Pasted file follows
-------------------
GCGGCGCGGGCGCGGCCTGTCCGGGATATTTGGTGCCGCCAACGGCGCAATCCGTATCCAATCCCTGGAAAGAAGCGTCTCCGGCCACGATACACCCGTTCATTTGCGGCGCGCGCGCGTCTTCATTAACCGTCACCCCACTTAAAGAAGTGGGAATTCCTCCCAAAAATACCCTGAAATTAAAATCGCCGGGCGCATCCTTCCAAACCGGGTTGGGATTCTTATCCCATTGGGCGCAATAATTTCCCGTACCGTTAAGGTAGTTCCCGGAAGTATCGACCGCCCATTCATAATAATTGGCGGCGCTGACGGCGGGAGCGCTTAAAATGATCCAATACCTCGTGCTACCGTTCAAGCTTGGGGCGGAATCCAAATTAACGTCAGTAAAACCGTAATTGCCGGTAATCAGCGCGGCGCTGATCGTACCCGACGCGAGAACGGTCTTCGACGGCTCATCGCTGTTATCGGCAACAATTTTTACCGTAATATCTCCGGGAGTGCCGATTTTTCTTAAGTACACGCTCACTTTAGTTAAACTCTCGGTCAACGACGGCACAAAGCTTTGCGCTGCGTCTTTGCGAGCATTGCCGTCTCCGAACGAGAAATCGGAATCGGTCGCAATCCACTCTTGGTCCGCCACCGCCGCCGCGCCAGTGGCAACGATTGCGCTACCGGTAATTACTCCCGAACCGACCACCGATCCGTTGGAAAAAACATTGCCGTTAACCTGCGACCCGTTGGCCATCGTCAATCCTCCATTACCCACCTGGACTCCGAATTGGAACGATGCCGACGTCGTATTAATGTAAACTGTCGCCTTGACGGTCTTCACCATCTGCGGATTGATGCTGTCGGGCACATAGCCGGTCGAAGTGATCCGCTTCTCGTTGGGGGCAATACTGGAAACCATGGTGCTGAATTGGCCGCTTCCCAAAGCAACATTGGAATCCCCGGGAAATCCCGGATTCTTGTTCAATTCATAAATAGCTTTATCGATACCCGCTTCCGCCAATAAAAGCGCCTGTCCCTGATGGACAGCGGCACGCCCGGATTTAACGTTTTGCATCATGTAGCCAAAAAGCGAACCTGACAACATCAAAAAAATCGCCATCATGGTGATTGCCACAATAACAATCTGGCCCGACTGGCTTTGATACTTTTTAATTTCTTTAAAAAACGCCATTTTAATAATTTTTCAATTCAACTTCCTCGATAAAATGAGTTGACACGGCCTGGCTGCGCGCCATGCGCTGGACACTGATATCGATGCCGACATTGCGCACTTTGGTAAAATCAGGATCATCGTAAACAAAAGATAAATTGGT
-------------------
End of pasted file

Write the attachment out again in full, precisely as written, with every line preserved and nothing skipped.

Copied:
GCGGCGCGGGCGCGGCCTGTCCGGGATATTTGGTGCCGCCAACGGCGCAATCCGTATCCAATCCCTGGAAAGAAGCGTCTCCGGCCACGATACACCCGTTCATTTGCGGCGCGCGCGCGTCTTCATTAACCGTCACCCCACTTAAAGAAGTGGGAATTCCTCCCAAAAATACCCTGAAATTAAAATCGCCGGGCGCATCCTTCCAAACCGGGTTGGGATTCTTATCCCATTGGGCGCAATAATTTCCCGTACCGTTAAGGTAGTTCCCGGAAGTATCGACCGCCCATTCATAATAATTGGCGGCGCTGACGGCGGGAGCGCTTAAAATGATCCAATACCTCGTGCTACCGTTCAAGCTTGGGGCGGAATCCAAATTAACGTCAGTAAAACCGTAATTGCCGGTAATCAGCGCGGCGCTGATCGTACCCGACGCGAGAACGGTCTTCGACGGCTCATCGCTGTTATCGGCAACAATTTTTACCGTAATATCTCCGGGAGTGCCGATTTTTCTTAAGTACACGCTCACTTTAGTTAAACTCTCGGTCAACGACGGCACAAAGCTTTGCGCTGCGTCTTTGCGAGCATTGCCGTCTCCGAACGAGAAATCGGAATCGGTCGCAATCCACTCTTGGTCCGCCACCGCCGCCGCGCCAGTGGCAACGATTGCGCTACCGGTAATTACTCCCGAACCGACCACCGATCCGTTGGAAAAAACATTGCCGTTAACCTGCGACCCGTTGGCCATCGTCAATCCTCCATTACCCACCTGGACTCCGAATTGGAACGATGCCGACGTCGTATTAATGTAAACTGTCGCCTTGACGGTCTTCACCATCTGCGGATTGATGCTGTCGGGCACATAGCCGGTCGAAGTGATCCGCTTCTCGTTGGGGGCAATACTGGAAACCATGGTGCTGAATTGGCCGCTTCCCAAAGCAACATTGGAATCCCCGGGAAATCCCGGATTCTTGTTCAATTCATAAATAGCTTTATCGATACCCGCTTCCGCCAATAAAAGCGCCTGTCCCTGATGGACAGCGGCACGCCCGGATTTAACGTTTTGCATCATGTAGCCAAAAAGCGAACCTGACAACATCAAAAAAATCGCCATCATGGTGATTGCCACAATAACAATCTGGCCCGACTGGCTTTGATACTTTTTAATTTCTTTAAAAAACGCCATTTTAATAATTTTTCAATTCAACTTCCTCGATAAAATGAGTTGACACGGCCTGGCTGCGCGCCATGCGCTGGACACTGATATCGATGCCGACATTGCGCACTTTGGTAAAATCAGGATCATCGTAAACAAAAGATAAATTGGT